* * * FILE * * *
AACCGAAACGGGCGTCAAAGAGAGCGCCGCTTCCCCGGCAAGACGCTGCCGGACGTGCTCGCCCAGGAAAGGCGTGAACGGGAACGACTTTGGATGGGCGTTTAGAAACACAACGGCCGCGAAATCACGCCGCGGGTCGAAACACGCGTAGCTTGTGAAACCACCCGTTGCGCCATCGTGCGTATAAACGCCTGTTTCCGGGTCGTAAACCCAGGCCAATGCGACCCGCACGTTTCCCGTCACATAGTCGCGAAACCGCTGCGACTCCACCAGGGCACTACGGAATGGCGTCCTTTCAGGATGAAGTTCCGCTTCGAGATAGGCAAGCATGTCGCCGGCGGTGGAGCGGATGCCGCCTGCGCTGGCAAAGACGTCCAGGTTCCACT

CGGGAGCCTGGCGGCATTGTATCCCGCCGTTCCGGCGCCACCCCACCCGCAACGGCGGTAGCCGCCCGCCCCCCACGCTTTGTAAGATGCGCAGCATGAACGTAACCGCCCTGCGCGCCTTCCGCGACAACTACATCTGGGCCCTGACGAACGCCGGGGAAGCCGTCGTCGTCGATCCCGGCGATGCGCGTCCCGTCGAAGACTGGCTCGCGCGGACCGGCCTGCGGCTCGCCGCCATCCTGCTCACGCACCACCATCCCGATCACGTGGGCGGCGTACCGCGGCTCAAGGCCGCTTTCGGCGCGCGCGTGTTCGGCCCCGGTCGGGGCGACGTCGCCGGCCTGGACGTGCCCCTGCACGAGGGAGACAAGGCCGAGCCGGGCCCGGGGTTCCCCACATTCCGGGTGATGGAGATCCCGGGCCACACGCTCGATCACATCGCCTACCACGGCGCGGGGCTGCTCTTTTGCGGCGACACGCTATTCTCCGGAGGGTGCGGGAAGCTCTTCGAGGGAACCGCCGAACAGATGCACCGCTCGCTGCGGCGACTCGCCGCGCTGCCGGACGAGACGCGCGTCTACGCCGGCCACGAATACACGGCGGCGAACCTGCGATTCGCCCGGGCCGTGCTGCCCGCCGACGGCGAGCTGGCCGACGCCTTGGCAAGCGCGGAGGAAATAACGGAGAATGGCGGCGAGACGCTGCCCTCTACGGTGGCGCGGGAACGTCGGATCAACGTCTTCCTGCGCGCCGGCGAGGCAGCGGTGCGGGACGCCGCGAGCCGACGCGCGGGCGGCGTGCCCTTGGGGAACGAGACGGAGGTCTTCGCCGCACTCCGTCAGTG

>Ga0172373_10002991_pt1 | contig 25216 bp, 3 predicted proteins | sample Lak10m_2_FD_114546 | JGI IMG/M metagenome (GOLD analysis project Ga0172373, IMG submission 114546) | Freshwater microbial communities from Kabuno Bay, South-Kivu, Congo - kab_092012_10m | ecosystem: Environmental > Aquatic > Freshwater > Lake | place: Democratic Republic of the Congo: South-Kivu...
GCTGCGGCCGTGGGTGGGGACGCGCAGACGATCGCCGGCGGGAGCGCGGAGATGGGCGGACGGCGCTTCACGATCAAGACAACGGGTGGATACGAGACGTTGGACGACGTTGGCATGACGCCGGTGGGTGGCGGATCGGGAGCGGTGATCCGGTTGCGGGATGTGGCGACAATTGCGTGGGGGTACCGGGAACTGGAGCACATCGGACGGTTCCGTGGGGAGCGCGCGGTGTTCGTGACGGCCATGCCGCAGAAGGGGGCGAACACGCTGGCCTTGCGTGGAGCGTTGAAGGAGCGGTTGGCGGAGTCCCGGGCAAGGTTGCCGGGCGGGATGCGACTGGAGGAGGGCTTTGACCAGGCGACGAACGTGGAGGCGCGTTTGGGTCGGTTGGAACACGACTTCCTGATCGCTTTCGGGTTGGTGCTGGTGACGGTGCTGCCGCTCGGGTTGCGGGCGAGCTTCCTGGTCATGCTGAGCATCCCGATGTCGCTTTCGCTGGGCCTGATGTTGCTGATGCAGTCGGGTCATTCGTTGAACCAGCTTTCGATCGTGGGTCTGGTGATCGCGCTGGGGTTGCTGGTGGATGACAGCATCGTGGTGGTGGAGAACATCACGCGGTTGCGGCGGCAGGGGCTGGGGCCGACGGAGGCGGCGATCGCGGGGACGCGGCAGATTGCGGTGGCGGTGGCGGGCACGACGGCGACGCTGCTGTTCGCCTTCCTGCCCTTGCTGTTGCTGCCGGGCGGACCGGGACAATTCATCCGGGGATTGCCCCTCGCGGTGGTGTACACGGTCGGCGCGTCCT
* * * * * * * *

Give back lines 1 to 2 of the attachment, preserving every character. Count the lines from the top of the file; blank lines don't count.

AACCGAAACGGGCGTCAAAGAGAGCGCCGCTTCCCCGGCAAGACGCTGCCGGACGTGCTCGCCCAGGAAAGGCGTGAACGGGAACGACTTTGGATGGGCGTTTAGAAACACAACGGCCGCGAAATCACGCCGCGGGTCGAAACACGCGTAGCTTGTGAAACCACCCGTTGCGCCATCGTGCGTATAAACGCCTGTTTCCGGGTCGTAAACCCAGGCCAATGCGACCCGCACGTTTCCCGTCACATAGTCGCGAAACCGCTGCGACTCCACCAGGGCACTACGGAATGGCGTCCTTTCAGGATGAAGTTCCGCTTCGAGATAGGCAAGCATGTCGCCGGCGGTGGAGCGGATGCCGCCTGCGCTGGCAAAGACGTCCAGGTTCCACT

CGGGAGCCTGGCGGCATTGTATCCCGCCGTTCCGGCGCCACCCCACCCGCAACGGCGGTAGCCGCCCGCCCCCCACGCTTTGTAAGATGCGCAGCATGAACGTAACCGCCCTGCGCGCCTTCCGCGACAACTACATCTGGGCCCTGACGAACGCCGGGGAAGCCGTCGTCGTCGATCCCGGCGATGCGCGTCCCGTCGAAGACTGGCTCGCGCGGACCGGCCTGCGGCTCGCCGCCATCCTGCTCACGCACCACCATCCCGATCACGTGGGCGGCGTACCGCGGCTCAAGGCCGCTTTCGGCGCGCGCGTGTTCGGCCCCGGTCGGGGCGACGTCGCCGGCCTGGACGTGCCCCTGCACGAGGGAGACAAGGCCGAGCCGGGCCCGGGGTTCCCCACATTCCGGGTGATGGAGATCCCGGGCCACACGCTCGATCACATCGCCTACCACGGCGCGGGGCTGCTCTTTTGCGGCGACACGCTATTCTCCGGAGGGTGCGGGAAGCTCTTCGAGGGAACCGCCGAACAGATGCACCGCTCGCTGCGGCGACTCGCCGCGCTGCCGGACGAGACGCGCGTCTACGCCGGCCACGAATACACGGCGGCGAACCTGCGATTCGCCCGGGCCGTGCTGCCCGCCGACGGCGAGCTGGCCGACGCCTTGGCAAGCGCGGAGGAAATAACGGAGAATGGCGGCGAGACGCTGCCCTCTACGGTGGCGCGGGAACGTCGGATCAACGTCTTCCTGCGCGCCGGCGAGGCAGCGGTGCGGGACGCCGCGAGCCGACGCGCGGGCGGCGTGCCCTTGGGGAACGAGACGGAGGTCTTCGCCGCACTCCGTCAGTG